According to the National Institute for Mental Health, if you have been experiencing some of the following signs and symptoms most of the day, nearly every day, for at least two weeks, you may be suffering from depression:
- Persistent sad, anxious, or “empty” mood
- Feelings of hopelessness, or pessimism
- Feelings of guilt, worthlessness, or helplessness
- Loss of interest or pleasure in hobbies and activities
- Decreased energy or fatigue
- Moving or talking more slowly
- Feeling restless or having trouble sitting still
- Difficulty concentrating, remembering, or making decisions
- Difficulty sleeping, early-morning awakening, or oversleeping
- Appetite and/or weight changes
- Thoughts of death or suicide, or suicide attempts
- Aches or pains, headaches, cramps, or digestive problems without a clear physical cause and/or that do not ease even with treatment
There are several types of anxiety disorders.
People with generalised anxiety disorder (GAD) worry, most days for at least 6 months, about a number of things in their life.
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Generalised anxiety disorder symptoms include:
- Feeling restless, wound-up, or on-edge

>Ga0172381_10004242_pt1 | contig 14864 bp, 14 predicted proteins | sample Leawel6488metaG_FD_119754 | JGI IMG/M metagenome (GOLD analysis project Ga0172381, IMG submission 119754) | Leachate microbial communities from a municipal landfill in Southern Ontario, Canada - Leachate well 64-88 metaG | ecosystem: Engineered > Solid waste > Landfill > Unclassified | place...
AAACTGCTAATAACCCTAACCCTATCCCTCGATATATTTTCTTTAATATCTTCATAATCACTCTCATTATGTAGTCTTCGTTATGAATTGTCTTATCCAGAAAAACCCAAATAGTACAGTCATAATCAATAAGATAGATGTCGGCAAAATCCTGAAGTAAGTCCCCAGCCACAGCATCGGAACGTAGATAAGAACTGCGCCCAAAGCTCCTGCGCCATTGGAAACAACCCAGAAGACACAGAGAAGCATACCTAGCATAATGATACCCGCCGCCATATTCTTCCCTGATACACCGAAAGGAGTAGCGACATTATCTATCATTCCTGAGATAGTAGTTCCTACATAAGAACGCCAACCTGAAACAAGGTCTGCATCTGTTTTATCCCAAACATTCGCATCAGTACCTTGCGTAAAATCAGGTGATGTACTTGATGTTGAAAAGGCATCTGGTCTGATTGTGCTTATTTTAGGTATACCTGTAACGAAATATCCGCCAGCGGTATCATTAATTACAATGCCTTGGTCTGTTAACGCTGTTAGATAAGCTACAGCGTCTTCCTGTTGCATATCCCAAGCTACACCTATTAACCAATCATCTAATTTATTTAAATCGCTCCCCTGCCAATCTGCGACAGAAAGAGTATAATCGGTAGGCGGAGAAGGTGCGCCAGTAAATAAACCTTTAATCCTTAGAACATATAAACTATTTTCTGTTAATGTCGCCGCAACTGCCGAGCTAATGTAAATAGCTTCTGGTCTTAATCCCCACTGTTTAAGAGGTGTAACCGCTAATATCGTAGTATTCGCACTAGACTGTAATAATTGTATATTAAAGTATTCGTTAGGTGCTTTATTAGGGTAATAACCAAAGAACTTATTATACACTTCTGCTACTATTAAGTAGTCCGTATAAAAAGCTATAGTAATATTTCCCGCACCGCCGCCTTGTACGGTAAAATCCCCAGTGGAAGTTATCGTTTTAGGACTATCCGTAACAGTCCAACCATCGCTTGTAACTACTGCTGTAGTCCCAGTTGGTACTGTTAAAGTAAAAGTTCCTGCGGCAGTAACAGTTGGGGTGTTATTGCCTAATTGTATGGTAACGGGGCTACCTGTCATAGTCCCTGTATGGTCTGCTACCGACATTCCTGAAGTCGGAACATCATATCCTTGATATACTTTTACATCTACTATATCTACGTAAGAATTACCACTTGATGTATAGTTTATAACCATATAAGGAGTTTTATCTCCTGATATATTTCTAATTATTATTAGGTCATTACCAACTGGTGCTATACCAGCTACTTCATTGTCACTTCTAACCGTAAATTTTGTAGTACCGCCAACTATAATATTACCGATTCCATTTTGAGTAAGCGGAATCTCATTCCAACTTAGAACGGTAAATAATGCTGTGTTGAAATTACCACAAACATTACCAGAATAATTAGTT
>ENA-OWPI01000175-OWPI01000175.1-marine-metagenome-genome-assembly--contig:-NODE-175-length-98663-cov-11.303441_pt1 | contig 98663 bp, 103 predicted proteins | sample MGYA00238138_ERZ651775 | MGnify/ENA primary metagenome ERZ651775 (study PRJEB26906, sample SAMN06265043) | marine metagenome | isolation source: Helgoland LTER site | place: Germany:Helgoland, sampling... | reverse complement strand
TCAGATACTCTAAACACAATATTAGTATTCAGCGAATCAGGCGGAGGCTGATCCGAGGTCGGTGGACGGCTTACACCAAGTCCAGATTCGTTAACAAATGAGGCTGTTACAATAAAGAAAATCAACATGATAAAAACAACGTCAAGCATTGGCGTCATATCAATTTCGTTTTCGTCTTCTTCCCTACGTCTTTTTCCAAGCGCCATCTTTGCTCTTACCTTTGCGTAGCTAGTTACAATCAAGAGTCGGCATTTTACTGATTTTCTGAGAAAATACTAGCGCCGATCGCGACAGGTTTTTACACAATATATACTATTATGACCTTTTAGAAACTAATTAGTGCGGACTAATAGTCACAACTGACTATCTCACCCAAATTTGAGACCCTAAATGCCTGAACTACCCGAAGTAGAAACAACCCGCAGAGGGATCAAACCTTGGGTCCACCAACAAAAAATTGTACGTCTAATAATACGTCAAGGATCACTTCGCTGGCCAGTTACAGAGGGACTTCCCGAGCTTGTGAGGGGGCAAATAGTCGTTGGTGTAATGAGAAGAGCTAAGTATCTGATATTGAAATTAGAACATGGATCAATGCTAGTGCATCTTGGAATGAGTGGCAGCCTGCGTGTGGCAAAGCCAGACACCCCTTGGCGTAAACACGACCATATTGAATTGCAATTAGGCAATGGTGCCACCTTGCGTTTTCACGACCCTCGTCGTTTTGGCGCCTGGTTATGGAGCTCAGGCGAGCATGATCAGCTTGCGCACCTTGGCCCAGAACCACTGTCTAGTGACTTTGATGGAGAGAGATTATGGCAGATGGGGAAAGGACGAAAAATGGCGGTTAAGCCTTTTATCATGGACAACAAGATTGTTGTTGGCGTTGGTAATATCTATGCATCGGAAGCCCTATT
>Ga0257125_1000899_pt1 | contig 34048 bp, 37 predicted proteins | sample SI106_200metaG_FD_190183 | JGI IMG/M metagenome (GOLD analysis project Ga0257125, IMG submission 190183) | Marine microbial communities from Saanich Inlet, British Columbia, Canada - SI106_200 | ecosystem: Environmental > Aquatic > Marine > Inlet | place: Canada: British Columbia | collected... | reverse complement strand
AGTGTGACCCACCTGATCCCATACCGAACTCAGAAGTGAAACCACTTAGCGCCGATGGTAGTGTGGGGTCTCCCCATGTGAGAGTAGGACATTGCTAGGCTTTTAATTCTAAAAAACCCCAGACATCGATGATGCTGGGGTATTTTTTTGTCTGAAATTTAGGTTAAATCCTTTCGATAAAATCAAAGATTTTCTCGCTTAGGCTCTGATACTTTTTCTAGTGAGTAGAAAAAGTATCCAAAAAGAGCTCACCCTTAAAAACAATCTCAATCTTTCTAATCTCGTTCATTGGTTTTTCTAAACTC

- Being easily fatigued
- Having difficulty concentrating; mind going blank
- Being irritable
- Having muscle tension
- Difficulty controlling feelings of worry
- Having sleep problems, such as difficulty falling or staying asleep, restlessness, or unsatisfying sleep
Another more common form of anxiety is panic disorder, which causes repeated and unexpected panic attacks, sometimes brought on by a trigger.
During a panic attack, people may experience:
- Heart palpitations, a pounding heartbeat, or an accelerated heartrate
- Trembling or shaking
- Sensations of shortness of breath, smothering, or choking
- Feelings of impending doom
- Feelings of being out of control
The Sun's Christmas Together campaign
THIS Christmas we are teaming up with the Together Campaign, a coalition of community groups and organisations, and Royal Voluntary Service to combat loneliness.
And we want to recruit an army of volunteers to support those feeling cut off, anxious and isolated, this Christmas.Could YOU reach out to someone who might be struggling and alone? It might be someone you know in your own life or community who needs support.
Or we can connect you with someone in need through the NHS Volunteer responder programme run by the NHS, Royal Voluntary Service and the GoodSAM app.
Could you give up half an hour to make a call and chat with someone feeling isolated? Or could you volunteer to deliver essential shopping or festive treats?
Go to nhsvolunteerresponders.org.uk/christmastogether to sign up as a volunteer. You will then receive an email taking you through the sign up process and be asked to download the responder app which will match you to those in need in your area.
Don’t worry if you don’t get a job straight away, because jobs are matched according to the need local to you. Being ready to help is what really matters